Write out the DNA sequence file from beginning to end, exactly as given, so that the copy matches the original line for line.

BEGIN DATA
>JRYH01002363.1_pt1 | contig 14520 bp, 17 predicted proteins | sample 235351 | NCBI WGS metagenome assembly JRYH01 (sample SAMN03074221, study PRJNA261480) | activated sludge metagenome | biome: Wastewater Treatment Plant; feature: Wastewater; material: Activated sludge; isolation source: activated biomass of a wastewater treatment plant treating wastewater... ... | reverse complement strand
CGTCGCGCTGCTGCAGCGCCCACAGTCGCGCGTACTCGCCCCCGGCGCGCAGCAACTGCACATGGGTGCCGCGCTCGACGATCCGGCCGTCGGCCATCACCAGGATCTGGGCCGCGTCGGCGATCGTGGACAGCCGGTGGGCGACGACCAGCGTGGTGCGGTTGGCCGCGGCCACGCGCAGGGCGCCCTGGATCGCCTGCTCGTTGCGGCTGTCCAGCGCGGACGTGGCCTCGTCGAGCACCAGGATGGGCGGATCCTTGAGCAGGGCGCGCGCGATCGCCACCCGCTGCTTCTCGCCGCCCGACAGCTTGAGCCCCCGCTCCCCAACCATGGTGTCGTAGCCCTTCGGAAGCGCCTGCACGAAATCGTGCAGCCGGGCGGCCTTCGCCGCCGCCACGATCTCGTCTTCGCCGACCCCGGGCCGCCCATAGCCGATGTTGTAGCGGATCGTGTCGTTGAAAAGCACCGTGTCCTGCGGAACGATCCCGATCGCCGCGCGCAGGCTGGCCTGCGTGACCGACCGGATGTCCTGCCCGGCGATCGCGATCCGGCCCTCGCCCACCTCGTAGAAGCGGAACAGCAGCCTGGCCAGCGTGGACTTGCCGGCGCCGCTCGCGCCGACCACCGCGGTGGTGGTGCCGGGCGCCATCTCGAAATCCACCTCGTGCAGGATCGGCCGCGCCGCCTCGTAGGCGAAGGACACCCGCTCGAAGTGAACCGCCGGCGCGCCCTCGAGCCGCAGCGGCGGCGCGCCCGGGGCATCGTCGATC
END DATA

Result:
>JRYH01002363.1_pt1 | contig 14520 bp, 17 predicted proteins | sample 235351 | NCBI WGS metagenome assembly JRYH01 (sample SAMN03074221, study PRJNA261480) | activated sludge metagenome | biome: Wastewater Treatment Plant; feature: Wastewater; material: Activated sludge; isolation source: activated biomass of a wastewater treatment plant treating wastewater... ... | reverse complement strand
CGTCGCGCTGCTGCAGCGCCCACAGTCGCGCGTACTCGCCCCCGGCGCGCAGCAACTGCACATGGGTGCCGCGCTCGACGATCCGGCCGTCGGCCATCACCAGGATCTGGGCCGCGTCGGCGATCGTGGACAGCCGGTGGGCGACGACCAGCGTGGTGCGGTTGGCCGCGGCCACGCGCAGGGCGCCCTGGATCGCCTGCTCGTTGCGGCTGTCCAGCGCGGACGTGGCCTCGTCGAGCACCAGGATGGGCGGATCCTTGAGCAGGGCGCGCGCGATCGCCACCCGCTGCTTCTCGCCGCCCGACAGCTTGAGCCCCCGCTCCCCAACCATGGTGTCGTAGCCCTTCGGAAGCGCCTGCACGAAATCGTGCAGCCGGGCGGCCTTCGCCGCCGCCACGATCTCGTCTTCGCCGACCCCGGGCCGCCCATAGCCGATGTTGTAGCGGATCGTGTCGTTGAAAAGCACCGTGTCCTGCGGAACGATCCCGATCGCCGCGCGCAGGCTGGCCTGCGTGACCGACCGGATGTCCTGCCCGGCGATCGCGATCCGGCCCTCGCCCACCTCGTAGAAGCGGAACAGCAGCCTGGCCAGCGTGGACTTGCCGGCGCCGCTCGCGCCGACCACCGCGGTGGTGGTGCCGGGCGCCATCTCGAAATCCACCTCGTGCAGGATCGGCCGCGCCGCCTCGTAGGCGAAGGACACCCGCTCGAAGTGAACCGCCGGCGCGCCCTCGAGCCGCAGCGGCGGCGCGCCCGGGGCATCGTCGATC